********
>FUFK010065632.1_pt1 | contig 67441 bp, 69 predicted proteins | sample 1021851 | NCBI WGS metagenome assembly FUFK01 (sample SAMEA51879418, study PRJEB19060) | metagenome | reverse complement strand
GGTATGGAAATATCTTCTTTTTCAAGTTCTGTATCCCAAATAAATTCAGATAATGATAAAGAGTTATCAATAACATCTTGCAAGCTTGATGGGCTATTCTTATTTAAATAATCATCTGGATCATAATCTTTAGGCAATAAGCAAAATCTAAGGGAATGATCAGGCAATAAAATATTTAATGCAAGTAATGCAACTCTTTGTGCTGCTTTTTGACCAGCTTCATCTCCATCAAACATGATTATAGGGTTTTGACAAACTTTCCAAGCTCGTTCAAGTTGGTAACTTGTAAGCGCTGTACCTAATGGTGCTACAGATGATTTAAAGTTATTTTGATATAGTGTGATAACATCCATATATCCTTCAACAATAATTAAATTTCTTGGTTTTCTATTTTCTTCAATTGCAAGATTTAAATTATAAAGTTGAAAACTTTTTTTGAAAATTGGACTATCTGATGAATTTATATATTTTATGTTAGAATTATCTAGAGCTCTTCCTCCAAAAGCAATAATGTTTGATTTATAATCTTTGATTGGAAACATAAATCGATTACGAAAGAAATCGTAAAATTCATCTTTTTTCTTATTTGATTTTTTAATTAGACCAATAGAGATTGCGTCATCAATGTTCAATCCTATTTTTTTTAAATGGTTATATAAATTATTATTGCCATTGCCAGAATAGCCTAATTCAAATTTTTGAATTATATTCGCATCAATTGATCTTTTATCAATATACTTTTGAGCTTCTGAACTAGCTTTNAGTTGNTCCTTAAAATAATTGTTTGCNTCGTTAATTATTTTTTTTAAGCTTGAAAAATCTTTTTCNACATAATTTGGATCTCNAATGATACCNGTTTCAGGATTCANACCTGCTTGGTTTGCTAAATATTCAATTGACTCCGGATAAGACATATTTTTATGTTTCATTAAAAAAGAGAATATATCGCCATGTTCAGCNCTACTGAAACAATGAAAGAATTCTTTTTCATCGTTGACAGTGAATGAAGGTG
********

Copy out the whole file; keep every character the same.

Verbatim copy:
>FUFK010065632.1_pt1 | contig 67441 bp, 69 predicted proteins | sample 1021851 | NCBI WGS metagenome assembly FUFK01 (sample SAMEA51879418, study PRJEB19060) | metagenome | reverse complement strand
GGTATGGAAATATCTTCTTTTTCAAGTTCTGTATCCCAAATAAATTCAGATAATGATAAAGAGTTATCAATAACATCTTGCAAGCTTGATGGGCTATTCTTATTTAAATAATCATCTGGATCATAATCTTTAGGCAATAAGCAAAATCTAAGGGAATGATCAGGCAATAAAATATTTAATGCAAGTAATGCAACTCTTTGTGCTGCTTTTTGACCAGCTTCATCTCCATCAAACATGATTATAGGGTTTTGACAAACTTTCCAAGCTCGTTCAAGTTGGTAACTTGTAAGCGCTGTACCTAATGGTGCTACAGATGATTTAAAGTTATTTTGATATAGTGTGATAACATCCATATATCCTTCAACAATAATTAAATTTCTTGGTTTTCTATTTTCTTCAATTGCAAGATTTAAATTATAAAGTTGAAAACTTTTTTTGAAAATTGGACTATCTGATGAATTTATATATTTTATGTTAGAATTATCTAGAGCTCTTCCTCCAAAAGCAATAATGTTTGATTTATAATCTTTGATTGGAAACATAAATCGATTACGAAAGAAATCGTAAAATTCATCTTTTTTCTTATTTGATTTTTTAATTAGACCAATAGAGATTGCGTCATCAATGTTCAATCCTATTTTTTTTAAATGGTTATATAAATTATTATTGCCATTGCCAGAATAGCCTAATTCAAATTTTTGAATTATATTCGCATCAATTGATCTTTTATCAATATACTTTTGAGCTTCTGAACTAGCTTTNAGTTGNTCCTTAAAATAATTGTTTGCNTCGTTAATTATTTTTTTTAAGCTTGAAAAATCTTTTTCNACATAATTTGGATCTCNAATGATACCNGTTTCAGGATTCANACCTGCTTGGTTTGCTAAATATTCAATTGACTCCGGATAAGACATATTTTTATGTTTCATTAAAAAAGAGAATATATCGCCATGTTCAGCNCTACTGAAACAATGAAAGAATTCTTTTTCATCGTTGACAGTGAATGAAGGTG